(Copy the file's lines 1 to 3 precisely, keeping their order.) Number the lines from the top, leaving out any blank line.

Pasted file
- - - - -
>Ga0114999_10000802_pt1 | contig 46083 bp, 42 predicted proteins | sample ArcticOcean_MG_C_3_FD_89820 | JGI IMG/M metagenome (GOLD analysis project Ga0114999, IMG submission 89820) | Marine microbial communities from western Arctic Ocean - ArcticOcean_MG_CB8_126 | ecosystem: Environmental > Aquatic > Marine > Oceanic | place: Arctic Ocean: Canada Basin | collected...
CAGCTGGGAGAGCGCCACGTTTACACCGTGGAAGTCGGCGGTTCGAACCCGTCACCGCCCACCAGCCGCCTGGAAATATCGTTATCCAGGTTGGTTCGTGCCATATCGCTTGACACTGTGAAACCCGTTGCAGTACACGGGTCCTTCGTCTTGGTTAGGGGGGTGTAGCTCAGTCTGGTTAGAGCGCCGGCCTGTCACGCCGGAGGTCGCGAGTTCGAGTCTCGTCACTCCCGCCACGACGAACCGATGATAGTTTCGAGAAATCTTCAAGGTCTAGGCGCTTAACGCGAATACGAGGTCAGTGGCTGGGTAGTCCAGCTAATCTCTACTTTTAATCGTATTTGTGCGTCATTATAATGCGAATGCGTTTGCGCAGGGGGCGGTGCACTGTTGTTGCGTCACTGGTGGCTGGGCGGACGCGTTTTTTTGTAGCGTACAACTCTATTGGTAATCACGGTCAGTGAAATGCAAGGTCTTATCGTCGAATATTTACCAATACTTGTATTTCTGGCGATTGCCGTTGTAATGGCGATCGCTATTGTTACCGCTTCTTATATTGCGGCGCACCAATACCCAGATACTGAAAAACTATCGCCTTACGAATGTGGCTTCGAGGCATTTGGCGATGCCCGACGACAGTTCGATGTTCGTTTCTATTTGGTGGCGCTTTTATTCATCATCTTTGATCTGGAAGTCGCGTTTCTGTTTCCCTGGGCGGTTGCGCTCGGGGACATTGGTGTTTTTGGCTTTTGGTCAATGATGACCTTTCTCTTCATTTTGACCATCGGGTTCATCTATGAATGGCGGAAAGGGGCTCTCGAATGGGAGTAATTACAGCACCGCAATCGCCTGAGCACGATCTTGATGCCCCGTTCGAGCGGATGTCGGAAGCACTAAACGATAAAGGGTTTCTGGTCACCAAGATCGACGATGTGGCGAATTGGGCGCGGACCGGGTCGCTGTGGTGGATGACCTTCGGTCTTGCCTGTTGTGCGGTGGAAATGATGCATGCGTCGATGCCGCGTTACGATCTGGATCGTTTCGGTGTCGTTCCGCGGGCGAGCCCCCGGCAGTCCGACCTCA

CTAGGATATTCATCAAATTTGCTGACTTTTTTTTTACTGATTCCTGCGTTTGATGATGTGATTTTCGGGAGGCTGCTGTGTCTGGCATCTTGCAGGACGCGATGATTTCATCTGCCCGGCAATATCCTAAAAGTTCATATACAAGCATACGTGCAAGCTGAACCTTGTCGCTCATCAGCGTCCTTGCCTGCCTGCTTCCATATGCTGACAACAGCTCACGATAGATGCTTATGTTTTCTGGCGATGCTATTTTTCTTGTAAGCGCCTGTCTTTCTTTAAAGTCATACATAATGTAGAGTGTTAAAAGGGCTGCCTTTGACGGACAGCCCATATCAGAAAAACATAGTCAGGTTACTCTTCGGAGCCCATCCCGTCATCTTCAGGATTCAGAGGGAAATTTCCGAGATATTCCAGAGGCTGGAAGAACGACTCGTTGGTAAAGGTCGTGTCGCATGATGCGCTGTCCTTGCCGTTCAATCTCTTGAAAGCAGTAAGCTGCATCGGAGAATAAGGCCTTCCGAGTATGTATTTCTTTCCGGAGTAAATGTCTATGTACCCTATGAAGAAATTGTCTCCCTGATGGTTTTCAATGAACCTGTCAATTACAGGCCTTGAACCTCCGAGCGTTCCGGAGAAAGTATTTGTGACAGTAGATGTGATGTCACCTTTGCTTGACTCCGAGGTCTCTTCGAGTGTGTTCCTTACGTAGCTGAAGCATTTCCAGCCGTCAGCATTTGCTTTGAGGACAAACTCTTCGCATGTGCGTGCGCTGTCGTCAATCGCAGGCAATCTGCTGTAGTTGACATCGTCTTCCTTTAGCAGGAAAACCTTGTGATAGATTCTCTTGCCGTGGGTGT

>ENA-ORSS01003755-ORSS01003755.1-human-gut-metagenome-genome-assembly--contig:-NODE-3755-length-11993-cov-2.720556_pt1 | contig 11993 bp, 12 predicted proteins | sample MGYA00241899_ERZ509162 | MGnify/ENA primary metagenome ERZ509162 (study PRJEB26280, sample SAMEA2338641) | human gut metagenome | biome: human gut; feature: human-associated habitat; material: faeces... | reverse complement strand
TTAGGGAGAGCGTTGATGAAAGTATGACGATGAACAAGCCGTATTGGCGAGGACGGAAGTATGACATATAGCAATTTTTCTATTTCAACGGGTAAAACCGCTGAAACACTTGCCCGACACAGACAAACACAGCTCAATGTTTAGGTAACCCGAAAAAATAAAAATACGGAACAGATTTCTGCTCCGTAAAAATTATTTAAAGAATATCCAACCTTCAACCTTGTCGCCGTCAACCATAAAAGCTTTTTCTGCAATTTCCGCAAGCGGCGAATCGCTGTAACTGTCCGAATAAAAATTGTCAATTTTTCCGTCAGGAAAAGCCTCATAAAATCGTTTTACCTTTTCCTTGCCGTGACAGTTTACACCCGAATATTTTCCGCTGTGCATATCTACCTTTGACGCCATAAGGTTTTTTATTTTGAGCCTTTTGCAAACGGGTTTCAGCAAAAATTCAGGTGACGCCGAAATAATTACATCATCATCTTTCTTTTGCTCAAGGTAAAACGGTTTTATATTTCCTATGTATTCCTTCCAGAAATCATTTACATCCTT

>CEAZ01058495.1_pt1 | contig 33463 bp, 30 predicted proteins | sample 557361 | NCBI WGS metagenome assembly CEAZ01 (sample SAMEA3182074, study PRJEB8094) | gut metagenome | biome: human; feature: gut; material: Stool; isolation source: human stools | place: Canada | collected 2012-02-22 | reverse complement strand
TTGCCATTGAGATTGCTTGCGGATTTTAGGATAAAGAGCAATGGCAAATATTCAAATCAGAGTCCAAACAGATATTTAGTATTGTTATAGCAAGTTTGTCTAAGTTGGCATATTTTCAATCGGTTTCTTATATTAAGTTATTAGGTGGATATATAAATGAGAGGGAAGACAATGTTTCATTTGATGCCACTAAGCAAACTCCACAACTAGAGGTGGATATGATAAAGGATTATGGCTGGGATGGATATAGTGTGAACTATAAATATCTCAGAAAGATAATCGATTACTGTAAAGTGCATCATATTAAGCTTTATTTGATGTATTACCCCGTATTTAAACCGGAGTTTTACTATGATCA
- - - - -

>Ga0114999_10000802_pt1 | contig 46083 bp, 42 predicted proteins | sample ArcticOcean_MG_C_3_FD_89820 | JGI IMG/M metagenome (GOLD analysis project Ga0114999, IMG submission 89820) | Marine microbial communities from western Arctic Ocean - ArcticOcean_MG_CB8_126 | ecosystem: Environmental > Aquatic > Marine > Oceanic | place: Arctic Ocean: Canada Basin | collected...
CAGCTGGGAGAGCGCCACGTTTACACCGTGGAAGTCGGCGGTTCGAACCCGTCACCGCCCACCAGCCGCCTGGAAATATCGTTATCCAGGTTGGTTCGTGCCATATCGCTTGACACTGTGAAACCCGTTGCAGTACACGGGTCCTTCGTCTTGGTTAGGGGGGTGTAGCTCAGTCTGGTTAGAGCGCCGGCCTGTCACGCCGGAGGTCGCGAGTTCGAGTCTCGTCACTCCCGCCACGACGAACCGATGATAGTTTCGAGAAATCTTCAAGGTCTAGGCGCTTAACGCGAATACGAGGTCAGTGGCTGGGTAGTCCAGCTAATCTCTACTTTTAATCGTATTTGTGCGTCATTATAATGCGAATGCGTTTGCGCAGGGGGCGGTGCACTGTTGTTGCGTCACTGGTGGCTGGGCGGACGCGTTTTTTTGTAGCGTACAACTCTATTGGTAATCACGGTCAGTGAAATGCAAGGTCTTATCGTCGAATATTTACCAATACTTGTATTTCTGGCGATTGCCGTTGTAATGGCGATCGCTATTGTTACCGCTTCTTATATTGCGGCGCACCAATACCCAGATACTGAAAAACTATCGCCTTACGAATGTGGCTTCGAGGCATTTGGCGATGCCCGACGACAGTTCGATGTTCGTTTCTATTTGGTGGCGCTTTTATTCATCATCTTTGATCTGGAAGTCGCGTTTCTGTTTCCCTGGGCGGTTGCGCTCGGGGACATTGGTGTTTTTGGCTTTTGGTCAATGATGACCTTTCTCTTCATTTTGACCATCGGGTTCATCTATGAATGGCGGAAAGGGGCTCTCGAATGGGAGTAATTACAGCACCGCAATCGCCTGAGCACGATCTTGATGCCCCGTTCGAGCGGATGTCGGAAGCACTAAACGATAAAGGGTTTCTGGTCACCAAGATCGACGATGTGGCGAATTGGGCGCGGACCGGGTCGCTGTGGTGGATGACCTTCGGTCTTGCCTGTTGTGCGGTGGAAATGATGCATGCGTCGATGCCGCGTTACGATCTGGATCGTTTCGGTGTCGTTCCGCGGGCGAGCCCCCGGCAGTCCGACCTCA

CTAGGATATTCATCAAATTTGCTGACTTTTTTTTTACTGATTCCTGCGTTTGATGATGTGATTTTCGGGAGGCTGCTGTGTCTGGCATCTTGCAGGACGCGATGATTTCATCTGCCCGGCAATATCCTAAAAGTTCATATACAAGCATACGTGCAAGCTGAACCTTGTCGCTCATCAGCGTCCTTGCCTGCCTGCTTCCATATGCTGACAACAGCTCACGATAGATGCTTATGTTTTCTGGCGATGCTATTTTTCTTGTAAGCGCCTGTCTTTCTTTAAAGTCATACATAATGTAGAGTGTTAAAAGGGCTGCCTTTGACGGACAGCCCATATCAGAAAAACATAGTCAGGTTACTCTTCGGAGCCCATCCCGTCATCTTCAGGATTCAGAGGGAAATTTCCGAGATATTCCAGAGGCTGGAAGAACGACTCGTTGGTAAAGGTCGTGTCGCATGATGCGCTGTCCTTGCCGTTCAATCTCTTGAAAGCAGTAAGCTGCATCGGAGAATAAGGCCTTCCGAGTATGTATTTCTTTCCGGAGTAAATGTCTATGTACCCTATGAAGAAATTGTCTCCCTGATGGTTTTCAATGAACCTGTCAATTACAGGCCTTGAACCTCCGAGCGTTCCGGAGAAAGTATTTGTGACAGTAGATGTGATGTCACCTTTGCTTGACTCCGAGGTCTCTTCGAGTGTGTTCCTTACGTAGCTGAAGCATTTCCAGCCGTCAGCATTTGCTTTGAGGACAAACTCTTCGCATGTGCGTGCGCTGTCGTCAATCGCAGGCAATCTGCTGTAGTTGACATCGTCTTCCTTTAGCAGGAAAACCTTGTGATAGATTCTCTTGCCGTGGGTGT